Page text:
It wasn’t the first time I had been in the Deep South. Not long after college, I went to South Carolina to work on a refugee resettlement project. Small-scale, successful family farmers in the Po Valley of Italy had been ruined by floods. The National Catholic Rural Life Conference determined to resettle them on the land in America. We had 2,500 acres and 45 Italians. The project was run by a priest of the Rock Hill Oratory. He rented a modest house in a small town between the farm and the Oratory, and invited me to share it with him. The Catholic population in that area was .5%. We did not have a church. The local parish, a very small one, met for Sunday Mass in the chapel of a Catholic hospital run by nuns. Fr. Maurice said daily Mass there as well. One morning, as we approached the hospital, I saw a dead body on the lawn, a man, shot. “”What’s going on, Father?” “They dumped him here because they have a morgue; they can put him on ice.” “Where’s the sheriff?” I asked. “There won’t be a sheriff!” “The police?” “There won’t be any police!” “An inquest?” “Tom,” he said, “there won’t be any inquest. Look at him. Don’t you see? He’s black! They’ll bury him. That’s all!” That’s the way it was, the way it was in the land of strange fruit.
Tomorrow is also Monica’s 70th birthday. She had given birth to our son just one month before Martin King called us to Selma. None of us knew what was going to happen, or whether we would ever come home. She let me go, and I am eternally grateful to her for that. Monsignor Dugan was there too. He slept on the gymnasium floor of Saint Edmund’s parish. I snuck a hospital bed into an unfinished X-ray lab in the Good Samaritan Hospital when no one was looking and made a comfortable space for myself until we set out on the March to Montgomery. It took four days, as I recall, along Alabama Route 80. We were sitting ducks. Nick Katzenbach, the U.S. Attorney General, sent the National Guard to protect us, and I must admit, I was glad. I wanted to get back home to Monica and raise my son. My father didn’t get to do that.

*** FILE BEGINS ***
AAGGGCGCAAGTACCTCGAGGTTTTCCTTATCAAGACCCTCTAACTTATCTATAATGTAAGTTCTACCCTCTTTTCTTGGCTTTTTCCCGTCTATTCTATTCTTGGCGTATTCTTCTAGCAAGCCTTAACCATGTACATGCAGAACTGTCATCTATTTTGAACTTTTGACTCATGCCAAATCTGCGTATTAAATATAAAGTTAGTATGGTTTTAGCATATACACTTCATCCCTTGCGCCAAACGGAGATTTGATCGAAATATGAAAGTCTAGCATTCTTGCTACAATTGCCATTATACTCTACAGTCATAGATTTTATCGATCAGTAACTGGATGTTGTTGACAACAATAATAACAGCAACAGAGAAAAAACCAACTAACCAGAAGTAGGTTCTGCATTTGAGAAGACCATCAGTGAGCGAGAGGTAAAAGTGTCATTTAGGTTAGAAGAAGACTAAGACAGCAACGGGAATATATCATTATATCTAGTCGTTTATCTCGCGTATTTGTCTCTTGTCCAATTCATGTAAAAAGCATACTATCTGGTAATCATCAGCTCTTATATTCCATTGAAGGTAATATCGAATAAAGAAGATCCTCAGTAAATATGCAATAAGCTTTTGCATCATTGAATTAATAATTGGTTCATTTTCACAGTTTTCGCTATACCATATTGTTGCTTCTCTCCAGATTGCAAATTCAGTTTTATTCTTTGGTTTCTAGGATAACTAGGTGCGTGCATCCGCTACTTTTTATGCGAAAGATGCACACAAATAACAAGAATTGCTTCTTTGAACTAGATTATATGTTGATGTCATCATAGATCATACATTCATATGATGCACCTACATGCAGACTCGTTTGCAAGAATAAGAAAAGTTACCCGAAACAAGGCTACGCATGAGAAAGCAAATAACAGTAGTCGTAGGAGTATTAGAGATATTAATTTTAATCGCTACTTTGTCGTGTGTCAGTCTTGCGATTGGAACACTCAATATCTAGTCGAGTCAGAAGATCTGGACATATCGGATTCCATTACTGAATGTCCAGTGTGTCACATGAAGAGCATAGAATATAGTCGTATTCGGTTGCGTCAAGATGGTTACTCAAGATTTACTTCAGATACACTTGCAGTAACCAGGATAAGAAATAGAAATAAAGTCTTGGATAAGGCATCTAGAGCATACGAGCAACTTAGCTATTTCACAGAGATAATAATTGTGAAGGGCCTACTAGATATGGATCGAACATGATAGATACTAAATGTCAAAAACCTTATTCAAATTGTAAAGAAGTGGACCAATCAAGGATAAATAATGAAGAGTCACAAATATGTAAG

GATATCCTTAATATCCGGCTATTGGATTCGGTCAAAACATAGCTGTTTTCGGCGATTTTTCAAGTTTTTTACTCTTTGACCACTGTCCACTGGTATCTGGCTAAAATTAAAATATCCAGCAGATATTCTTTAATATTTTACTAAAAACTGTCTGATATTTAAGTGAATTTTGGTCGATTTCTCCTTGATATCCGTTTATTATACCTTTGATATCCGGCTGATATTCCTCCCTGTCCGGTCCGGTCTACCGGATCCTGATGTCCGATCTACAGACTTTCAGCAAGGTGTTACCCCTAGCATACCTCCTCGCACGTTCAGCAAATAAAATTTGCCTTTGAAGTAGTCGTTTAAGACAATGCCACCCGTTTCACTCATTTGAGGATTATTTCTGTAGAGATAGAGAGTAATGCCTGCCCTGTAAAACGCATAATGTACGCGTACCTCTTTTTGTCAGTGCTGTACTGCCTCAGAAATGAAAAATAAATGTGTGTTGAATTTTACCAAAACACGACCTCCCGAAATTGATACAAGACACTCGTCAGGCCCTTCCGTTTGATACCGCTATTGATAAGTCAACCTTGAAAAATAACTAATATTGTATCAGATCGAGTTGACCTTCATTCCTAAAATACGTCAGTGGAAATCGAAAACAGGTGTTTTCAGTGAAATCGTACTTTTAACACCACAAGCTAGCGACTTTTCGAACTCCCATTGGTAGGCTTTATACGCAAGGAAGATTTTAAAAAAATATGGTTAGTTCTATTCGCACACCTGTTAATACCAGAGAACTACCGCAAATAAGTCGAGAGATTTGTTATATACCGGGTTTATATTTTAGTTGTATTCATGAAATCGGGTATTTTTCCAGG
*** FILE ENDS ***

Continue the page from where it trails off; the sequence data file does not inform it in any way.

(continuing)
When we came back from the March, I went to the old folks’ solarium in the hospital to see if we made national TV news that night. We were so often ignored by the media. But there on the screen was President Lyndon Baines Johnson, addressing a joint session of the Congress and the Senate, and all the country and all the world. He was talking about us. He named us. He said we were right. A white man with a Southern accent said there was no longer any room in this country for bigotry and racial hatred. He demanded that the Congress pass the Voting Rights Bill. He would sign it into law. He came to the end of his speech, put his papers down, looked into the camera, paused and said, “We shall overcome!” Astonishing, powerful words from that mouth! With those words, he stood with us, the President, a Southern white man stood with us! We knew in that instant that we had won and the South, and America would never be the same. We would have the vote, all of us! It had taken ten years since Emmitt Till had been murdered and Rosa Parks refused to give up her seat on a segregated bus. Forty-two of us had been killed. But we never struck back, and we won, faith and nonviolence had won! I looked around the room. It was crowded with students and clergy and old radicals from the labor movement, some of them hardened veterans of terrible battles, and there wasn’t a dry eye to be seen. Tears poured down their faces. Martin King was never seen to cry but that once. We had won. Nonviolence had won.
Something new is happening in North Africa and the Middle East and in American cities now. Or is it new? Maybe it’s so old it looks like new. It’s the power of spirit, the power of love, the power of the Cross, the power of nonviolence. Christ has overcome. Jesus is our peace. There is nothing to fear. Peace be with you.